An end cap 76 is pressed unto body 60, coaxially engaging the body shank 64. The rigid, preferably metallic end cap 76 smoothly, frictionally grips body shank 64, with maximum travel or displacement limited by stop ring 62. In other words, when the end cap 76 is compressed unto the body 60, and the connector 20 assumes a closed position (i.e., FIG. 2), annular wall 63 on the body stop ring 62 will limit axial deflection and travel of the end cap 76. Preferably the open end 78 of the end cap includes internally barbed region 79 that couples to the shank 64 of the body 60. When the body 60 and the cap 76 are compressed together, body travel is limited within cap passageway 82 by contact with internal cap shoulder 85. The reduced diameter passageway 88 is sized to receive coaxial cable, which is inserted through the flared opening 89. An outer ring groove 90 at the cap rear can seat a desired, external O-ring that can be added to establish a tactile "feel" for the installer, and/or to enhance the aesthetic appearance.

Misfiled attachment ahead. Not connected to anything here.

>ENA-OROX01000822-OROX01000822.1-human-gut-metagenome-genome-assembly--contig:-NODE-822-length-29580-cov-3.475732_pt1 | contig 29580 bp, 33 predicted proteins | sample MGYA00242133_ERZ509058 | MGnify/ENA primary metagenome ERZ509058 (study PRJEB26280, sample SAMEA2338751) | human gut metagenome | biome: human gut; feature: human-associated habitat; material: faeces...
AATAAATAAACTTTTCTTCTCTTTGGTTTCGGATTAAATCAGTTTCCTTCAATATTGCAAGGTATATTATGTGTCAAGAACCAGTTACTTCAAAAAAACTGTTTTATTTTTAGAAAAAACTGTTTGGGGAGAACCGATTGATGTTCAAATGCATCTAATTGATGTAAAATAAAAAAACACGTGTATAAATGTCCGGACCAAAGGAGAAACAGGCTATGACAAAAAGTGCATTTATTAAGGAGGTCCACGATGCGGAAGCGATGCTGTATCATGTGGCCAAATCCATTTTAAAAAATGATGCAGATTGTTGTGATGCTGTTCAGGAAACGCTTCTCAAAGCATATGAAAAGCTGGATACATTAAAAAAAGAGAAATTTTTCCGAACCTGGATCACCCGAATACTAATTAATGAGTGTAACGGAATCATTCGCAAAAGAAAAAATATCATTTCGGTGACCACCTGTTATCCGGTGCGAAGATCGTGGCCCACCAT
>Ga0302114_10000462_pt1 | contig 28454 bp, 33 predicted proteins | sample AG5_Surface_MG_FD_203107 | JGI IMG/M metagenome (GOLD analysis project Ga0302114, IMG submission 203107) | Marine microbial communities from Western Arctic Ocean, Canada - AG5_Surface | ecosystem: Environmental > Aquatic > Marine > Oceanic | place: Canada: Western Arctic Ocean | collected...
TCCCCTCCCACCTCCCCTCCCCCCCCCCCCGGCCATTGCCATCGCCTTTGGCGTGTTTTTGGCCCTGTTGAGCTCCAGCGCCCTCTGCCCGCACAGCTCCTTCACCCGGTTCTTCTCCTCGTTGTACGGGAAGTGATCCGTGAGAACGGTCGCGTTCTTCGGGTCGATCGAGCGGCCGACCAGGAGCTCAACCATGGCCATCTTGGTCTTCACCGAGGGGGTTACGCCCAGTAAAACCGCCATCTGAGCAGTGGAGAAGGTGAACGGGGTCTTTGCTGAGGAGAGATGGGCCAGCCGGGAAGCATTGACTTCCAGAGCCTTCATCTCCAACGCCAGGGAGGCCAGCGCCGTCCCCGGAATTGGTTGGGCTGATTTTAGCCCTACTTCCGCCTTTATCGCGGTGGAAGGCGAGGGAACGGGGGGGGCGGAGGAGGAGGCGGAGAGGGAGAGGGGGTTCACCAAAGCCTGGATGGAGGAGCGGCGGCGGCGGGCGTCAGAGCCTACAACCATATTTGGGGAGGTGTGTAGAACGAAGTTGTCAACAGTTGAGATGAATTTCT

In most F-connectors, grounding or continuity is established by mechanical and electrical contact points between abutting, conductive, metallic parts. Noting FIGS. 3 and 4, for example, normal grounding should occur between internal nut shoulder 37 and post flange 46. The coaxial cable sheath bearing against the post shank 41 would thus electrically interconnect with the post and the nut 24, which would in turn establish electrical contact with the socket to which nut 24 is attached. However, grounding or continuity depend on proper tightening of the nut 24. In the real world, installers often neglect to properly tighten the nut, so less internal, mechanical pressure is available within the F-connector to urge the parts discussed above into abutting, conductive contact.
 Therefore our electrical grounding adaptations have been proposed. The first embodiment of our adaptation includes a circumferential groove 100 defined in the body 60 illustrated in FIGS. 3 and 4. Groove 100 is coaxially defined in the outer face of stop ring 62 and, in assembly, faces the nut 24. An annular, generally circular D-ring 102 (i.e., resembling an O-ring) is pressed into groove 100, and, in assembly contacts the nut 24. The cross section of the O-ring reveals a generally band-like, tubular body 104 (FIG. 5) with a forward end 106 with a radiused profile, and a flat rear 105. Thus the preferred O-ring is in the form of a D-ring.